Title: Wild Awake
Author: Hilary T. Smith
Publisher: Katherine Tegen Books
Things you earnestly believe will happen while your parents are away:
1. You will remember to water the azaleas.
2. You will take detailed, accurate messages.
3. You will call your older brother, Denny, if even the slightest thing goes wrong.
4. You and your best friend/bandmate Lukas will win Battle of the Bands.
5. Amid the thrill of victory, Lukas will finally realize you are the girl of his dreams.
Things that actually happen:
1. A stranger calls who says he knew your sister.
2. He says he has her stuff.
3. What stuff? Her stuff.
4. You tell him your parents won’t be able to—
5. Sukey died five years ago; can’t he—
6. You pick up a pen.
7. You scribble down the address.
8. You get on your bike and go.
9. Things . . . get a little crazy after that.*
*also, you fall in love, but not with Lukas.
Both exhilarating and wrenching, Hilary T. Smith’s debut novel captures the messy glory of being alive, as seventeen-year-old Kiri Byrd discovers love, loss, chaos, and murder woven into a summer of music, madness, piercing heartbreak, and intoxicating joy.
This is my second 2013 debut in a row, and it went much like the last one: I did enjoy it but had a few minor problems with it.
Even a few days after finishing this book, I’m not totally sure how I feel about protagonist Kiri. There were times I identified with her and liked her, and then there were other times where I had trouble understanding her and even sympathizing with her. She was obviously affected by her sister’s death, but there were times that I had trouble figuring out if she had an undiagonoised mental problem or if her actions were just the result of that grief. She seemed a bit uneven, and even though I think author Hilary T. Smith intended it that way, it kind of confused me as a reader.
Then there’s the romance. I think I’ve seen other reviews that seemed a bit iffy of the romance, and though I initially supported it and it seemed to be a bit of a slow burning romance, at some point it almost seemed to turn into insta-love and seemed less genuine. Skunk, the love interest, was initially intriguing and I liked him, but his paranoia seemed to pop up out of nowhere (of course, that could just be me totally missing things) and made it difficult for me to support him, which made me feel kind of bad because he did have a diagnosed mental problem that seemed pretty genuine later on but just stumbled at the beginning, at least for me.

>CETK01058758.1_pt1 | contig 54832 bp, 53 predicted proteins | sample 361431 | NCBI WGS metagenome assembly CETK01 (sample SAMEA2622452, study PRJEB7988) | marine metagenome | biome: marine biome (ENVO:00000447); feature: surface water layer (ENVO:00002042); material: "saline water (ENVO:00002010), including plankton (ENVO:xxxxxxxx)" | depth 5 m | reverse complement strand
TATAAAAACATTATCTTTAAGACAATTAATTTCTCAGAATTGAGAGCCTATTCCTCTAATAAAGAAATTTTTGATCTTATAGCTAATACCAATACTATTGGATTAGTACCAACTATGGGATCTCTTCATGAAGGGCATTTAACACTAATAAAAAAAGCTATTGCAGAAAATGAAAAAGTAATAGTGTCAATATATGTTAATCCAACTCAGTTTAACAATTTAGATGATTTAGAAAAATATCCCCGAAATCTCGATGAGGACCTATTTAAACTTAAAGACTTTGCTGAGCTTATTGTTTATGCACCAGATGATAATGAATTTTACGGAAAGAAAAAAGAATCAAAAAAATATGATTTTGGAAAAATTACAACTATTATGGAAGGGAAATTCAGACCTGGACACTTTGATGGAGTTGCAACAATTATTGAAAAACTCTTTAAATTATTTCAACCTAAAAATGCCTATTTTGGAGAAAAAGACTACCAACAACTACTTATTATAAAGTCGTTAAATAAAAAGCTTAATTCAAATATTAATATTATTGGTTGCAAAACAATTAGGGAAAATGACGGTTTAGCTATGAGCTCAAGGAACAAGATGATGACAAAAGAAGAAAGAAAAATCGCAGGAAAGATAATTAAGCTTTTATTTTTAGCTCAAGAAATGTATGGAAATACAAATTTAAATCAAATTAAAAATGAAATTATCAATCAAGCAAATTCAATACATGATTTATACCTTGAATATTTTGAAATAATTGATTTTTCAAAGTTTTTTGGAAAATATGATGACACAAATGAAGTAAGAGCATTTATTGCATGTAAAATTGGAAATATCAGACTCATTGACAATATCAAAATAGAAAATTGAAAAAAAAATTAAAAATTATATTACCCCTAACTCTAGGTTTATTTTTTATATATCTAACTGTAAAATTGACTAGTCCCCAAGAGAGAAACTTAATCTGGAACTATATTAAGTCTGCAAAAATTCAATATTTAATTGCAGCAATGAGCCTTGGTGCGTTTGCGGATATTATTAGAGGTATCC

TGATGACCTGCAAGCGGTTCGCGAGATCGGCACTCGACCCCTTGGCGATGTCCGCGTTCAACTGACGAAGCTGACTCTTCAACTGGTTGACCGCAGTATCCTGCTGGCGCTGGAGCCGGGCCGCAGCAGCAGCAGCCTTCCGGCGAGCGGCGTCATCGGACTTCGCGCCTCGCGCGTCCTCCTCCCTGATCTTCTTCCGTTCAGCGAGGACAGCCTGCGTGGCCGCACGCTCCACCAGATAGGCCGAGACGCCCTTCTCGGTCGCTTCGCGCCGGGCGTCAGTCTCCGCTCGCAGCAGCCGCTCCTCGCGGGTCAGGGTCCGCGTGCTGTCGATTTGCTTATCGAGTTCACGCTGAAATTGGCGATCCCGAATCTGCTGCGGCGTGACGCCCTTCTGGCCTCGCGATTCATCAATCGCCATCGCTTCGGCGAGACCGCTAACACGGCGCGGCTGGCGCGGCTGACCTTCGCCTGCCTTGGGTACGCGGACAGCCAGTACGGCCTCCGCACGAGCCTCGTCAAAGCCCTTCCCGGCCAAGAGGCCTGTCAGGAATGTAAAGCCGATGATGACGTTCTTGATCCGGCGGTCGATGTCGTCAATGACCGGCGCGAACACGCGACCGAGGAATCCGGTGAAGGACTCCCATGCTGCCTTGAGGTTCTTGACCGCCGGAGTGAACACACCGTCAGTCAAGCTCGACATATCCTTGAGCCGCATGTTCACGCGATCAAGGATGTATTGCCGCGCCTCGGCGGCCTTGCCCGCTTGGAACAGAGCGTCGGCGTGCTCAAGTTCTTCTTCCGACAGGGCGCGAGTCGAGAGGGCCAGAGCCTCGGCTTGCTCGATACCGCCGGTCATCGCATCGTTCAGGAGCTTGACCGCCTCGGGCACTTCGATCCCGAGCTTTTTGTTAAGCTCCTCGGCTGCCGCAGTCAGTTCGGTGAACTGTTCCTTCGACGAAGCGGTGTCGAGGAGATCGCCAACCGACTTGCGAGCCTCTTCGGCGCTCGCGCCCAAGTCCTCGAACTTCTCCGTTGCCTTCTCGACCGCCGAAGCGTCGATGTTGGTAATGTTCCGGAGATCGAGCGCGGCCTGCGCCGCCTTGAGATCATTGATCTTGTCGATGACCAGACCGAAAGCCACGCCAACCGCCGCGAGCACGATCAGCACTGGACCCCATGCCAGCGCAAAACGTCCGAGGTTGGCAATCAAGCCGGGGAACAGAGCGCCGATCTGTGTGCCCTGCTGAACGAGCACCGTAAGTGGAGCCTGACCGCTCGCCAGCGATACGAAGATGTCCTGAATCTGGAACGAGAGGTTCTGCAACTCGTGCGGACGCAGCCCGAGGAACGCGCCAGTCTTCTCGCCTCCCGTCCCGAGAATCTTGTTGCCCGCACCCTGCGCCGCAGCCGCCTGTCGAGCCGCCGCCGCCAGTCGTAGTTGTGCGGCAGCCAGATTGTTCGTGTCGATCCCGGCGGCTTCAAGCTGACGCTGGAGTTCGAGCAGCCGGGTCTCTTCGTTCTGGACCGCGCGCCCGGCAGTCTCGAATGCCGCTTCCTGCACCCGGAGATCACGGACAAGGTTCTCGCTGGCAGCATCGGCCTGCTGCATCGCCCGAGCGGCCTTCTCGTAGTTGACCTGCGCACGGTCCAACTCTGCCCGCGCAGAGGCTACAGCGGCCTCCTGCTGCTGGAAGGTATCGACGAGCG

The story of Kiri’s sister, however, was interesting pretty much the entire time. This book wasn’t really a mystery, at least I wouldn’t classify it as such since you don’t have to wait for the very end to finally figure out what the hell’s going on, but it was an intriguing story that kept me turning the pages to figure out what had happened to her. It was probably my favorite part of the story.
The writing in this book was often interesting, with some beautiful metaphors that you often find in contemporary books. There were times that I felt slightly lost, but those were in scenes when Kiri felt pretty lost as well, so it worked well. I would stop reading for a moment for whatever reason and I would feel really confused and not myself because I was so into whatever was happening to Kiri at the moment.
So, there were some minor issues with this book, but overall I thought it was a very enjoyable debut and I plan on checking out Smith’s books in the future.